previous next


APHRODI´SIAS (Ἀφροδισιάς: Eth. Ἀφροδισιεύς, Eth. Aphrodisiensis).


Ghera) an ancient town of Caria, situated at Ghera or Geyra, south of Antiocheia on the Maeander, as is proved by inscriptions which have been copied by several travellers. Drawings of the remains of Aphrodisias have been made by the order of the Dilettanti Society. There are the remains of an Ionic temple of Aphrodite, the goddess from whom the place took the name of Aphrodisias; fifteen of the white marble columns are still standing. A Greek inscription on a tablet records the donation of one of the columns to Aphrodite and the demus. Fellows (Lycia, p. 32) has described the remains of Aphrodisias, and given a view of the temple. The route of Fellows was from Antiocheia on the Maeander up the valley of the Mosynus, which appears to be the ancient name of the stream that joins the Maeander at Antiocheia; and Aphrodisias lies to the east of the head of the valley in which the Mosynus rises, and at a considerable elevation.

Stephanus (s. v. Μεγαλόπολις), says that it was first a city of the Leleges, and, on account of its magnitude, was called Megalopolis; and it was also called Ninoe, from Ninus (see also s. v. Νινόη),--a confused bit of history, and useful for nothing except to show that it was probably a city of old foundation. Strabo (p. 576) assigns it to the division of Phrygia; but in Pliny (5.29) it is a Carian city, and a free city (Aphrodisienses liberi) in the Roman sense of that period. In the time of Tiberius, when there was an inquiry about the right of asyla, which was claimed and exercised by many Greek cities, the Aphrodisienses relied on a decree of the dictator Caesar for their services to his party, and on a recent decree of Augustus. (Tac. Ann. 3.62.) Sherard, in 1705 or 1716, copied an inscription at Aphrodisias, which he communicated to Chishull, who published it in his Antiquitates Asiaticae. This Greek inscription is a Consultum of the Roman senate, which confirms the privileges granted by the Dictator and the Triumviri to the Aphrodisienses. The Consultum is also printed in Oberlin‘s Tacituss, and elsewhere. This Consultum gives freedom to the demus of the Plaraseis and the Aphrodisieis. It also declares the temenos of the goddess Aphrodite in the city of the Plaraseis and the Aphrodisieis to have the same rights as the temple of the Ephesia at Ephesus; and the temenos was declared to be an asylum. Plarasa then, also a city of Caria, and Aphrodisias were in some kind of alliance and intimate relation. There are coins of Plarasa; and “coins with a legend of both names are also not very uncommon.” (Leake.)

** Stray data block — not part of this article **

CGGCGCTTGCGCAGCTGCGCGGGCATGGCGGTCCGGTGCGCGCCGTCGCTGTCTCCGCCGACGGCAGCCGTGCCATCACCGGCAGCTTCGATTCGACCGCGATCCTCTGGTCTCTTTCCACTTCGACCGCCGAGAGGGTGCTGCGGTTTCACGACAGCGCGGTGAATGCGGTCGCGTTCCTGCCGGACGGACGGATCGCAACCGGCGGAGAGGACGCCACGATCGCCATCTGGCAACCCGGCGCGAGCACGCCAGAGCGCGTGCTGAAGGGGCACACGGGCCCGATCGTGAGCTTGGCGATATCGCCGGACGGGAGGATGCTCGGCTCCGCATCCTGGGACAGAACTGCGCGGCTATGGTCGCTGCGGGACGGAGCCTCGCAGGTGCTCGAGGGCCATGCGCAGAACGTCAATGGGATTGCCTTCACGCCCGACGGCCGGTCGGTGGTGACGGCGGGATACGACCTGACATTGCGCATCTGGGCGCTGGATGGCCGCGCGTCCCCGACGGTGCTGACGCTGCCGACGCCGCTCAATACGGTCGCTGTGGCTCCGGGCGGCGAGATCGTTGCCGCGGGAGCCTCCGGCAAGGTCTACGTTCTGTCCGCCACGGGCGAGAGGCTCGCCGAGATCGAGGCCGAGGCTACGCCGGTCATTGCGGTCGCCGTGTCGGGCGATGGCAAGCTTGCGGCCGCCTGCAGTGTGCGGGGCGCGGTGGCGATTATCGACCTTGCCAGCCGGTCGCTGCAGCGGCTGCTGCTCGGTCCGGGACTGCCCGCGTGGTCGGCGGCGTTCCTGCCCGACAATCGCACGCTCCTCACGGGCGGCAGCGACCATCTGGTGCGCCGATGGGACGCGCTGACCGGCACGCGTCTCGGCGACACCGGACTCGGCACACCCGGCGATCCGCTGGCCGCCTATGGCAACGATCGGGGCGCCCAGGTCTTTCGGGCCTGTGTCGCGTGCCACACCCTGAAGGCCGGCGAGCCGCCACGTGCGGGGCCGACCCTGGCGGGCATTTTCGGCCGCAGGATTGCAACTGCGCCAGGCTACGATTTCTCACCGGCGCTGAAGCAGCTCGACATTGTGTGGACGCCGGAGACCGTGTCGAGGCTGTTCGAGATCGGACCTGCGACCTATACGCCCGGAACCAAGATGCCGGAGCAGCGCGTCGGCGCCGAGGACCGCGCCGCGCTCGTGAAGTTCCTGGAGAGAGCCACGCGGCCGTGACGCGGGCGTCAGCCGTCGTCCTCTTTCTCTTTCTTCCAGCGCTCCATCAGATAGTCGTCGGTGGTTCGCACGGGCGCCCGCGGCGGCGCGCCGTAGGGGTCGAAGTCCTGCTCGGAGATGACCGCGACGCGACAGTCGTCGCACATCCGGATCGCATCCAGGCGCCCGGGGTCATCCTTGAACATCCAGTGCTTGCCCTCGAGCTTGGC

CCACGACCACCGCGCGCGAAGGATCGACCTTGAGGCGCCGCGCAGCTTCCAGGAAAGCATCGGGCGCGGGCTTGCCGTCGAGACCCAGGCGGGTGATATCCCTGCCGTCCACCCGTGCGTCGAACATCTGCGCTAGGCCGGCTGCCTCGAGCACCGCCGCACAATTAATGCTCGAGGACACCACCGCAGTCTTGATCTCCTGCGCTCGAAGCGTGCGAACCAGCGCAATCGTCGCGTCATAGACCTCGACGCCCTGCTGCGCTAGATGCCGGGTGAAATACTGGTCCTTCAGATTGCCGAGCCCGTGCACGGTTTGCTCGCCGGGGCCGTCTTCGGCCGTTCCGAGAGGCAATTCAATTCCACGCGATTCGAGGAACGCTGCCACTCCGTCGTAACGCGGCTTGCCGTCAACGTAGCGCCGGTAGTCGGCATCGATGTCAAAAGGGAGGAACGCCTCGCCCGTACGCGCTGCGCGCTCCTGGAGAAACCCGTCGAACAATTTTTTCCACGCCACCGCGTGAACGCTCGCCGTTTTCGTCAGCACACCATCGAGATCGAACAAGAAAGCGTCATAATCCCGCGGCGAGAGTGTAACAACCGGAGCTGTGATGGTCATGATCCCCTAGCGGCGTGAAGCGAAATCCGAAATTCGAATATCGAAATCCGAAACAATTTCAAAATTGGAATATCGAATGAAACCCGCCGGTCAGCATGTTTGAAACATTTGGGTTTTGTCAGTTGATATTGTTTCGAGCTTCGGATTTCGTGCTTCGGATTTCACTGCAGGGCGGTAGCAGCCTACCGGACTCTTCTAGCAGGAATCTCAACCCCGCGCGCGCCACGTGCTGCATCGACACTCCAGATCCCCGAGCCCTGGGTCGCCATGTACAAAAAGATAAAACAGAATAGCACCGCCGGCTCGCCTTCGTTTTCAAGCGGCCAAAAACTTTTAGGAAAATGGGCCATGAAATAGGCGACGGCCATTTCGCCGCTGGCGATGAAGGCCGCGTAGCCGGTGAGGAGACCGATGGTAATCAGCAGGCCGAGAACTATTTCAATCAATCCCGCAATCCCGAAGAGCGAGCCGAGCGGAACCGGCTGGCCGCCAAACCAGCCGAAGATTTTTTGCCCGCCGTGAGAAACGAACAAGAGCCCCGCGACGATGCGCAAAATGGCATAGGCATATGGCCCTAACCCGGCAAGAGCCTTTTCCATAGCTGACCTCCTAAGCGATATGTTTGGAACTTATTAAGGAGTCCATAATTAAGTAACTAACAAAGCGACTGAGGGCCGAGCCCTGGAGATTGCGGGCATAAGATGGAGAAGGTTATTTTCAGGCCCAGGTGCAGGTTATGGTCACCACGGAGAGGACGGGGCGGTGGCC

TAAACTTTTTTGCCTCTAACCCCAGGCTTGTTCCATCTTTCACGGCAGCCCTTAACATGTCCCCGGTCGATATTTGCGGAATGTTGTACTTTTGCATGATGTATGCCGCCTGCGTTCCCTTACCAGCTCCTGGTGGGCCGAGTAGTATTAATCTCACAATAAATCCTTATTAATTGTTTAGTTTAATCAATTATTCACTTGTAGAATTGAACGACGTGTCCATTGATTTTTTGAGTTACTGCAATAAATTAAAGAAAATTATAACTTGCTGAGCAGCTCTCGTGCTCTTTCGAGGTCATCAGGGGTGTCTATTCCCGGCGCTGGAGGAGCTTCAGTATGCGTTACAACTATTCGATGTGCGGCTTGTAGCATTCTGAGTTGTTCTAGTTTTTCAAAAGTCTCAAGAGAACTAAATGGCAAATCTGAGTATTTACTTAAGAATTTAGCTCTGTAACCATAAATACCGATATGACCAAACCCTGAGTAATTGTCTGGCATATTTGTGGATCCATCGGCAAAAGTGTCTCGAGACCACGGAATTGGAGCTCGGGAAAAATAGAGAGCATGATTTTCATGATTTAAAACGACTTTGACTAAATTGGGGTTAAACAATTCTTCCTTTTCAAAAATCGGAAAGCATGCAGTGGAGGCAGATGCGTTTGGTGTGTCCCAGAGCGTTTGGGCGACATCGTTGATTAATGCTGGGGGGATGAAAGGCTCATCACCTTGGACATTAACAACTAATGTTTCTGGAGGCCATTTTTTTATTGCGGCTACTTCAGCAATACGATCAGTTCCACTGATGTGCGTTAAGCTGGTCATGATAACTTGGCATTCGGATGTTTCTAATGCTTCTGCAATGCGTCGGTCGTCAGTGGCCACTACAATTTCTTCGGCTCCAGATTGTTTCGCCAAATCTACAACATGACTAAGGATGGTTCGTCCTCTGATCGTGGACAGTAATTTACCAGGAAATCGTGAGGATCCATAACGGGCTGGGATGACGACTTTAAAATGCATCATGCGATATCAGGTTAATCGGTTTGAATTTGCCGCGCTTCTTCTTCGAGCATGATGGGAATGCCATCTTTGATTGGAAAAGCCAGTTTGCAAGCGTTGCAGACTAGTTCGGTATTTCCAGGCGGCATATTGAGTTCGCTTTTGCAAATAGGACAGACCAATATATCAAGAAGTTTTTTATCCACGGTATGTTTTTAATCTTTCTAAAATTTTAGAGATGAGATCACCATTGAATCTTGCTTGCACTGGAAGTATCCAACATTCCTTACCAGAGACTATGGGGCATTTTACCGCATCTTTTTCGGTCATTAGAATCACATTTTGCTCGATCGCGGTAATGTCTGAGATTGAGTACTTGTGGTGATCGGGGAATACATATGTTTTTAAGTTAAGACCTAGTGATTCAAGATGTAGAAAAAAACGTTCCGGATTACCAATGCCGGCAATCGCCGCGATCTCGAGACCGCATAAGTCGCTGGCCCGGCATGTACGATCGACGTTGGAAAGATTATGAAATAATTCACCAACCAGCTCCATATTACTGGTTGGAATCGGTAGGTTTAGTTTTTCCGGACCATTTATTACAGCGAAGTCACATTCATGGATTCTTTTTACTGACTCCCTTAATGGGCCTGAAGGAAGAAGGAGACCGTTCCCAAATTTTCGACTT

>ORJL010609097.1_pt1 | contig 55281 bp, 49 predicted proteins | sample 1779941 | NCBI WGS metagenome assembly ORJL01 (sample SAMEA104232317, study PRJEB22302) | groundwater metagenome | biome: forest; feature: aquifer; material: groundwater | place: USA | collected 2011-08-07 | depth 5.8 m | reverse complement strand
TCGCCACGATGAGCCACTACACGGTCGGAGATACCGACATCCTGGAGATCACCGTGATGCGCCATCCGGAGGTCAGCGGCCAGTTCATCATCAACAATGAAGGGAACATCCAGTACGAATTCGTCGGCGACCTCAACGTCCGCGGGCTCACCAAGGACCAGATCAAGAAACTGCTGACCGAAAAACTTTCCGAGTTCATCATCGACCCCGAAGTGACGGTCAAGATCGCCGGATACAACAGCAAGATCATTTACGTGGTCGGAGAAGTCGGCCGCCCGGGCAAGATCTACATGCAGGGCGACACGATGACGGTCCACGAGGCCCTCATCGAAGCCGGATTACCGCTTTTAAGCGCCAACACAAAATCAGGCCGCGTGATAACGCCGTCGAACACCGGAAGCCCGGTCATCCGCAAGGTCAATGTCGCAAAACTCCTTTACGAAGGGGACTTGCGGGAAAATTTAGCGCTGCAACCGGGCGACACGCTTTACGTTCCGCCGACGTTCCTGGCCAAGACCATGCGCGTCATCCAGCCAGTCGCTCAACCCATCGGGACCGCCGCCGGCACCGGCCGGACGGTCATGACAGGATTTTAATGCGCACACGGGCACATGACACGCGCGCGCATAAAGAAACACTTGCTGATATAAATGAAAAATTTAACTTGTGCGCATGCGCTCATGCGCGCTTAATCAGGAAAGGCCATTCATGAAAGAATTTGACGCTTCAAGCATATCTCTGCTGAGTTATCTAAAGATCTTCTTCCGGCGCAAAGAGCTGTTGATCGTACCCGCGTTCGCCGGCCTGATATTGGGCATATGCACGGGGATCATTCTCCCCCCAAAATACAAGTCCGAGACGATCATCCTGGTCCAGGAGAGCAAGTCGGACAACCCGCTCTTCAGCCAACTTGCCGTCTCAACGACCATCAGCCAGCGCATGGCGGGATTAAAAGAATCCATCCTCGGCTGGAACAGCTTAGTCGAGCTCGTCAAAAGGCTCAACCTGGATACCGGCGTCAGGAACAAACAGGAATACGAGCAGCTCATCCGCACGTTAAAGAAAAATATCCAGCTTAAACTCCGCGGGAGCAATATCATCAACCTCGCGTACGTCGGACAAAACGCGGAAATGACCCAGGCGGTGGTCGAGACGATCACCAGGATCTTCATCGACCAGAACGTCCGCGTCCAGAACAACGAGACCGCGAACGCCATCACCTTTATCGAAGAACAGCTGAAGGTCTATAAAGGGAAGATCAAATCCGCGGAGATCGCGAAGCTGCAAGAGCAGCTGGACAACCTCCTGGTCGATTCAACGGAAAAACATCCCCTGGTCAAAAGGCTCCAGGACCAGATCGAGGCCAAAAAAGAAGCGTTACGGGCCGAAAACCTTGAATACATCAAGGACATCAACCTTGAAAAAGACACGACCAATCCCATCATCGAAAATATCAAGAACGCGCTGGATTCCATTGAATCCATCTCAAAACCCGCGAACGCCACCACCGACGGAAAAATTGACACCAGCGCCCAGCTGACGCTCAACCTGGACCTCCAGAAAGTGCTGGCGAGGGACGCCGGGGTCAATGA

[p. 1.158]


A city of Cilicia. Stephanus (s. v. Ἀφροδισιάς) quotes Alexander Polyhistor, who quotes Zopyrus as an authority for this place, being so called from Aphrodite, a fact which we might assume. The Stadiasmus states that Aphrodisias is nearest to Cyprus, and 500 stadia north of Aulion, the NE. extremity of Cyprus. It is mentioned by Diodorus (19.61); and by Livy (33.20) with Coracesium, Soli, and other places on this coast. It seems from Pliny (5.27, who calls it “Oppidum Veneris” ) and other authorities (it is not mentioned by Strabo) to have been situated between Celenderes and Sarpedon. It was on or near a promontory also called Aphrodisias. The site is not certain. Leake supposes that the cape near the Papadula rocks was the promontory Aphrodisias, and that some vestiges of the town may be found near the harbour behind the cape. (See also Beaufort's Karamania, p. 211.)


A promontory on the SW. coast of Caria (Mela, 1.16; Plin. Nat. 5.28), between the gulfs of Schoenus and Thymnias. The modern name is not mentioned by Hamilton, who passed round it (Researches, vol. ii. p. 72). It has sometimes been confounded with the Cynos Sema of Strabo, which is Cape Volpo. [G.L]

hide References (6 total)
  • Cross-references from this page (6):
    • Tacitus, Annales, 3.62
    • Pliny the Elder, Naturalis Historia, 5.28
    • Pliny the Elder, Naturalis Historia, 5.27
    • Pliny the Elder, Naturalis Historia, 5.29
    • Livy, The History of Rome, Book 33, 20
    • Diodorus, Historical Library, 19.61
hide Display Preferences
Greek Display:
Arabic Display:
View by Default:
Browse Bar: